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Thomas Peacock's "Homeward Journey"
With heritage and history, this new book tells one family's story.
Retired UMD Professor Thomas D. Peacock has published a new book, Beginnings: The Homeward Journey of Donovan Manypenny.
It was published by Holy Cow! Press and has been featured at bookstores and gatherings throughout the Midwest since it was published in early November.
According to the publisher, "The book is the story of Donovan Manypenny. Raised by his grandparents on a northern Wisconsin Ojibwe reservation until their passing when he is 10 years old, he becomes a ward of the state of Wisconsin and enters the child welfare system – foster care, children’s home, and adoption.
"The trauma he experiences as a result of losing his grandparents and way of life leads him to put his past behind him for over 43 years. Then at the age of 53, events in his life take him back to his childhood home, retracing the historical westward migration of his Ojibwe ancestors. Heartfelt and bittersweet, and layered with meaning, Beginnings: The Homeward Journey of Donovan Manypenny will resonate with anyone who longs to make the journey home, wherever that may be, as well those who seek or have experienced cultural or spiritual awakening, and healing."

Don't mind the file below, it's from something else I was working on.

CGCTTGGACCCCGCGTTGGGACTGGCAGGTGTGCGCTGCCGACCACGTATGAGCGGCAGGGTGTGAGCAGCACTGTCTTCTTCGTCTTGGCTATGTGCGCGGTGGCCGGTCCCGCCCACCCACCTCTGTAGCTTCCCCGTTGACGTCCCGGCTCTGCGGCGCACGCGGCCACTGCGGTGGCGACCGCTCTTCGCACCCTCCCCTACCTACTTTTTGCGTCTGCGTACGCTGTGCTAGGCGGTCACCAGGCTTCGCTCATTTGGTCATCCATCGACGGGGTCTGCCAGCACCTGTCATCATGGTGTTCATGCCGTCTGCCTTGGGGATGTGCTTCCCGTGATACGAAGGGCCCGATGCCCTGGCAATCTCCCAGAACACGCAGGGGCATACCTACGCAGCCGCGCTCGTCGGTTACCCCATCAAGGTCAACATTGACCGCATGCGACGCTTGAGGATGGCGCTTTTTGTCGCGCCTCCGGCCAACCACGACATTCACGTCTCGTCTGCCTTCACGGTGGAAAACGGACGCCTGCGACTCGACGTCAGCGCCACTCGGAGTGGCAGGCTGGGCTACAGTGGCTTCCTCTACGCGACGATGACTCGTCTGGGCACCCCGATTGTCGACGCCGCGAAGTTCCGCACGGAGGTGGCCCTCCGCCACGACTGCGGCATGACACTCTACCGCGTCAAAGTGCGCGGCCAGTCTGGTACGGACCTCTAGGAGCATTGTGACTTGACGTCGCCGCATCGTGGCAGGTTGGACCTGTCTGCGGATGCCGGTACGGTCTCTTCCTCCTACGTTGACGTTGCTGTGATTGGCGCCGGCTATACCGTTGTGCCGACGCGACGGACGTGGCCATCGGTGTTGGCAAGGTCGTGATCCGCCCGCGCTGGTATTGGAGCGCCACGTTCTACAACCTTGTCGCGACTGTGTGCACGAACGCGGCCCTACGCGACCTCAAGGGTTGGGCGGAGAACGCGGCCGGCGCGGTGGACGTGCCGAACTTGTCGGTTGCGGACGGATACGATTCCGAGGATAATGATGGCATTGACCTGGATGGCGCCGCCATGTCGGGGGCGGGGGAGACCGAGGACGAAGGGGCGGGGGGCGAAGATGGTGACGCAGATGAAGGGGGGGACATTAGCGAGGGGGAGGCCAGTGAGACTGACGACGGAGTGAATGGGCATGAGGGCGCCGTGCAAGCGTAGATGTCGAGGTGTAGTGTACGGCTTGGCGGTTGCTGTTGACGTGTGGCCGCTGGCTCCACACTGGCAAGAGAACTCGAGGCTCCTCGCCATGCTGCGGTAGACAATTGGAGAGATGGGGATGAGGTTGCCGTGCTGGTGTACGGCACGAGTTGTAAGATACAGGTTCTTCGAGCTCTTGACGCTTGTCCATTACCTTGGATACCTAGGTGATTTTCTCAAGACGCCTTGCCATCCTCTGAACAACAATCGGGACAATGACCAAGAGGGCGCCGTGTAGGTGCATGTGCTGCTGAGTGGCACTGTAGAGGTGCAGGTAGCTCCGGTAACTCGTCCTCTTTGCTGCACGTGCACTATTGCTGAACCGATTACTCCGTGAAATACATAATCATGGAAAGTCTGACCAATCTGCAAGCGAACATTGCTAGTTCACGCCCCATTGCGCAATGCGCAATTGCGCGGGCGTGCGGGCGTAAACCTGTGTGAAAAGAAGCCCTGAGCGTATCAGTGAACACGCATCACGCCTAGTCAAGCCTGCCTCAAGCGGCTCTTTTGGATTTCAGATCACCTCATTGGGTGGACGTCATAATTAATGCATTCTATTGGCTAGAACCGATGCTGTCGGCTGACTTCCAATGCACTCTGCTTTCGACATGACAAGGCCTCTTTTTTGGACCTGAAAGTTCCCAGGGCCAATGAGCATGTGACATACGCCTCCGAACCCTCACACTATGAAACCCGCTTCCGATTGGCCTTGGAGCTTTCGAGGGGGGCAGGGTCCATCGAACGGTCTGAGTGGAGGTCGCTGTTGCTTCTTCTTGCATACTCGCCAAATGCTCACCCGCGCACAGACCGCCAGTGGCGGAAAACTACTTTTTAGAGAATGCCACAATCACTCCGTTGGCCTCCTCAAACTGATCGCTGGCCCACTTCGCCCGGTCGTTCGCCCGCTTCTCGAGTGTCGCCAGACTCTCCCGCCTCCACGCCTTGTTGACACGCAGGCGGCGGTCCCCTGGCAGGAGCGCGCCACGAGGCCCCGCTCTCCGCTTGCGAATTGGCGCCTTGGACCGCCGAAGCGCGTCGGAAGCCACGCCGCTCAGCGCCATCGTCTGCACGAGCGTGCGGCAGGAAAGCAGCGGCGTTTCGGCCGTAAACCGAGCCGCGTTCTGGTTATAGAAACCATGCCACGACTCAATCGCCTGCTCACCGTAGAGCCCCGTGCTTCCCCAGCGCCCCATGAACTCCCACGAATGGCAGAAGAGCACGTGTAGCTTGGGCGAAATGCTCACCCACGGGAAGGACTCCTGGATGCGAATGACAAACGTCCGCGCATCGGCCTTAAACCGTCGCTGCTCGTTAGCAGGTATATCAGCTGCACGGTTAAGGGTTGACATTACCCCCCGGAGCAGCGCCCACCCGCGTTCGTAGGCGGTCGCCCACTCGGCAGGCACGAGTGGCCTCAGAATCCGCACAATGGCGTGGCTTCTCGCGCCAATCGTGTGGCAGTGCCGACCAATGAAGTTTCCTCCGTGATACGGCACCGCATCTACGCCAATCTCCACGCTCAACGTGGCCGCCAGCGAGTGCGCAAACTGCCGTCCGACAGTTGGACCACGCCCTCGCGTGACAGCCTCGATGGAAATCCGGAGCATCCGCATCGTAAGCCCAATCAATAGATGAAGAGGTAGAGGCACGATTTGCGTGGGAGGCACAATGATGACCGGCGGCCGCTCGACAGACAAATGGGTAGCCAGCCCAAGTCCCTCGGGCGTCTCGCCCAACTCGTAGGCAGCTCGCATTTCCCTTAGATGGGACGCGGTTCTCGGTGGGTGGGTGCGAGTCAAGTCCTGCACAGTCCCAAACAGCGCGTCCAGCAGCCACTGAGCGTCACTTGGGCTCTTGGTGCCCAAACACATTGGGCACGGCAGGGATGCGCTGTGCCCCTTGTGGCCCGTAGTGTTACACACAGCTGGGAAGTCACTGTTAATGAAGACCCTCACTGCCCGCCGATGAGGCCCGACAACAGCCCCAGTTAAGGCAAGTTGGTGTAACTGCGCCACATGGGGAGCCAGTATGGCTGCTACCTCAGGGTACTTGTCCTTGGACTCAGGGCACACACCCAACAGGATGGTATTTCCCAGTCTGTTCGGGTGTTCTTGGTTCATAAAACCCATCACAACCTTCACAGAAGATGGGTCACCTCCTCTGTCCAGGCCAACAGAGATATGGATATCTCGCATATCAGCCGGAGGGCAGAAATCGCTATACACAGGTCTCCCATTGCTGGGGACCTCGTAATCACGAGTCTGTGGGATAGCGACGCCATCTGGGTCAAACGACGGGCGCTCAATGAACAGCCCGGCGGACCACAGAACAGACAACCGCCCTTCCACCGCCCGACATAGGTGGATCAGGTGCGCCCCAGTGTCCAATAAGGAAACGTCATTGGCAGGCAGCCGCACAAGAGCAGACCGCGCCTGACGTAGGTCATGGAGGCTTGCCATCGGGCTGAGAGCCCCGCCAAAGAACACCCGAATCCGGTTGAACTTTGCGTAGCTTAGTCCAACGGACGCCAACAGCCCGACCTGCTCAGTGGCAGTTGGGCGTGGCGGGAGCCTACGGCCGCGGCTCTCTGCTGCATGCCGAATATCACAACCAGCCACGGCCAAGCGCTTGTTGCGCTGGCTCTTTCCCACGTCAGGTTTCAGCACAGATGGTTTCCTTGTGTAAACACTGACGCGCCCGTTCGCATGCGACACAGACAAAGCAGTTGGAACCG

The book is receiving praise. "Compelling and lyrical, Thomas Peacock's writing tells an exquisitely rich story of complex times. The moments, smells are those remembered by many and speaking to the Anishinaabe experience and soul. I am grateful for these words." -- Winona LaDuke, Executive Director, Honor the Earth
"Thomas Peacock's thoughtful and inspiring novel is a true "Indin" story, a poignant journey home to Blueberry Road. Blending history, storytelling and personal reflection, this tender story is a reminder that our ties to family and place can survive even the deepest loss." -- Diane Wilson, author of Spirit Car: Journey to a Dakota Past and Beloved Child: A Dakota Way of Life.
About the Author
Thomas D. Peacock is a retired associate professor of education who taught and served as an administrator at UMD for 13 years. He's a member of the Fond du Lac Band of Lake Superior (Anishinaabe Ojibwe). Several of his books, Ojibwe Waasa Inaabida, The Good Path, were Minnesota Book Award winners. Other books include The Tao of Nookomis and To Be Free.